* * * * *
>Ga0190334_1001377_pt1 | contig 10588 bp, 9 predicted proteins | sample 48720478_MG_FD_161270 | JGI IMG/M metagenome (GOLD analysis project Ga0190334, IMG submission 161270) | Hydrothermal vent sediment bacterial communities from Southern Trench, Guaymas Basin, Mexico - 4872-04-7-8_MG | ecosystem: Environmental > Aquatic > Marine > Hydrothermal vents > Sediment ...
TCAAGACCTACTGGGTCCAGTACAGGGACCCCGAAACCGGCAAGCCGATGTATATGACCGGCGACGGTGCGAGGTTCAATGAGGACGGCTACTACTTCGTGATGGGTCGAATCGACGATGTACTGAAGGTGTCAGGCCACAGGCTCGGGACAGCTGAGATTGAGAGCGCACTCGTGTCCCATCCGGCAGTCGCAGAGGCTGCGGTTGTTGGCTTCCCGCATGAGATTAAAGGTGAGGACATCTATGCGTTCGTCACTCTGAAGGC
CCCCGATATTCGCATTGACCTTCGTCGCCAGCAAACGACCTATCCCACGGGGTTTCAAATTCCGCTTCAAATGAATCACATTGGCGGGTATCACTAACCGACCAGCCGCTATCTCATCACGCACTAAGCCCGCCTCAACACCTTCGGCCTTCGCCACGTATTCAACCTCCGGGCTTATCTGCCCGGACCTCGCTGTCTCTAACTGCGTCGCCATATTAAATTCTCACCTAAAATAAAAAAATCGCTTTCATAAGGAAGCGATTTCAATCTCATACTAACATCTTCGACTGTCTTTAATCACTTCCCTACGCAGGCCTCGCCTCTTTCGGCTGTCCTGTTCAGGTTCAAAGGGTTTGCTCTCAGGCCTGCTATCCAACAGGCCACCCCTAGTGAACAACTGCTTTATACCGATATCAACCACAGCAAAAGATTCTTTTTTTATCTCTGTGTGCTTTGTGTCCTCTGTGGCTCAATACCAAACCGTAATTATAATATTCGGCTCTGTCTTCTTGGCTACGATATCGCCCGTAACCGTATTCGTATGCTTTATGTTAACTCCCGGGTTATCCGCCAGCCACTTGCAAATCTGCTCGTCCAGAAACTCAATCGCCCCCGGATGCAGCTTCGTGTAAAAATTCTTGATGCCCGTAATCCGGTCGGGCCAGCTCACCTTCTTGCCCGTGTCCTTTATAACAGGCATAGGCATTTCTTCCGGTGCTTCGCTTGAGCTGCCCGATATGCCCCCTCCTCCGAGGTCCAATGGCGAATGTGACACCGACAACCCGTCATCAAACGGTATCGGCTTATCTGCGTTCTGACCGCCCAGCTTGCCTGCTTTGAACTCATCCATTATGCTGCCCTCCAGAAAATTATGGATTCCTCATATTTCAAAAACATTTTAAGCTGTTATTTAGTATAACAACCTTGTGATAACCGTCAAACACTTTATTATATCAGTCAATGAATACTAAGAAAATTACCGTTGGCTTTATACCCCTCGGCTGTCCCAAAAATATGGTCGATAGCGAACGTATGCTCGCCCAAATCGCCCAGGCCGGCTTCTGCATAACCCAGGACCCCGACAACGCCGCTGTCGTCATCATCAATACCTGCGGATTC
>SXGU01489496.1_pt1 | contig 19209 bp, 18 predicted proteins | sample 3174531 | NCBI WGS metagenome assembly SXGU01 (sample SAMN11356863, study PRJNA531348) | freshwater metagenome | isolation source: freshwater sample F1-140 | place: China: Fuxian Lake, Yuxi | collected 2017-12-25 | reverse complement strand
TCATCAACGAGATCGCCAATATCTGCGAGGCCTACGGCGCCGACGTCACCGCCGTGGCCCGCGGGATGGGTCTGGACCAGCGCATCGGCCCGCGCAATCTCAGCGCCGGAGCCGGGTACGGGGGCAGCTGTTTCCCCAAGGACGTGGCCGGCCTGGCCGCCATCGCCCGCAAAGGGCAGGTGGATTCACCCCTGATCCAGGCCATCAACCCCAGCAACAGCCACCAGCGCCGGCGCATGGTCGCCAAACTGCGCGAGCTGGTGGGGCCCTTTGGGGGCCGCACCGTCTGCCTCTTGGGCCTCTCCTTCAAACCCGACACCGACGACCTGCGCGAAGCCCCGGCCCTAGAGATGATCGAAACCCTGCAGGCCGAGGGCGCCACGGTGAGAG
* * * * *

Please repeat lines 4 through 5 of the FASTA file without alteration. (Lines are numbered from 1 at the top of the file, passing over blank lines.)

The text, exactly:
>SXGU01489496.1_pt1 | contig 19209 bp, 18 predicted proteins | sample 3174531 | NCBI WGS metagenome assembly SXGU01 (sample SAMN11356863, study PRJNA531348) | freshwater metagenome | isolation source: freshwater sample F1-140 | place: China: Fuxian Lake, Yuxi | collected 2017-12-25 | reverse complement strand
TCATCAACGAGATCGCCAATATCTGCGAGGCCTACGGCGCCGACGTCACCGCCGTGGCCCGCGGGATGGGTCTGGACCAGCGCATCGGCCCGCGCAATCTCAGCGCCGGAGCCGGGTACGGGGGCAGCTGTTTCCCCAAGGACGTGGCCGGCCTGGCCGCCATCGCCCGCAAAGGGCAGGTGGATTCACCCCTGATCCAGGCCATCAACCCCAGCAACAGCCACCAGCGCCGGCGCATGGTCGCCAAACTGCGCGAGCTGGTGGGGCCCTTTGGGGGCCGCACCGTCTGCCTCTTGGGCCTCTCCTTCAAACCCGACACCGACGACCTGCGCGAAGCCCCGGCCCTAGAGATGATCGAAACCCTGCAGGCCGAGGGCGCCACGGTGAGAG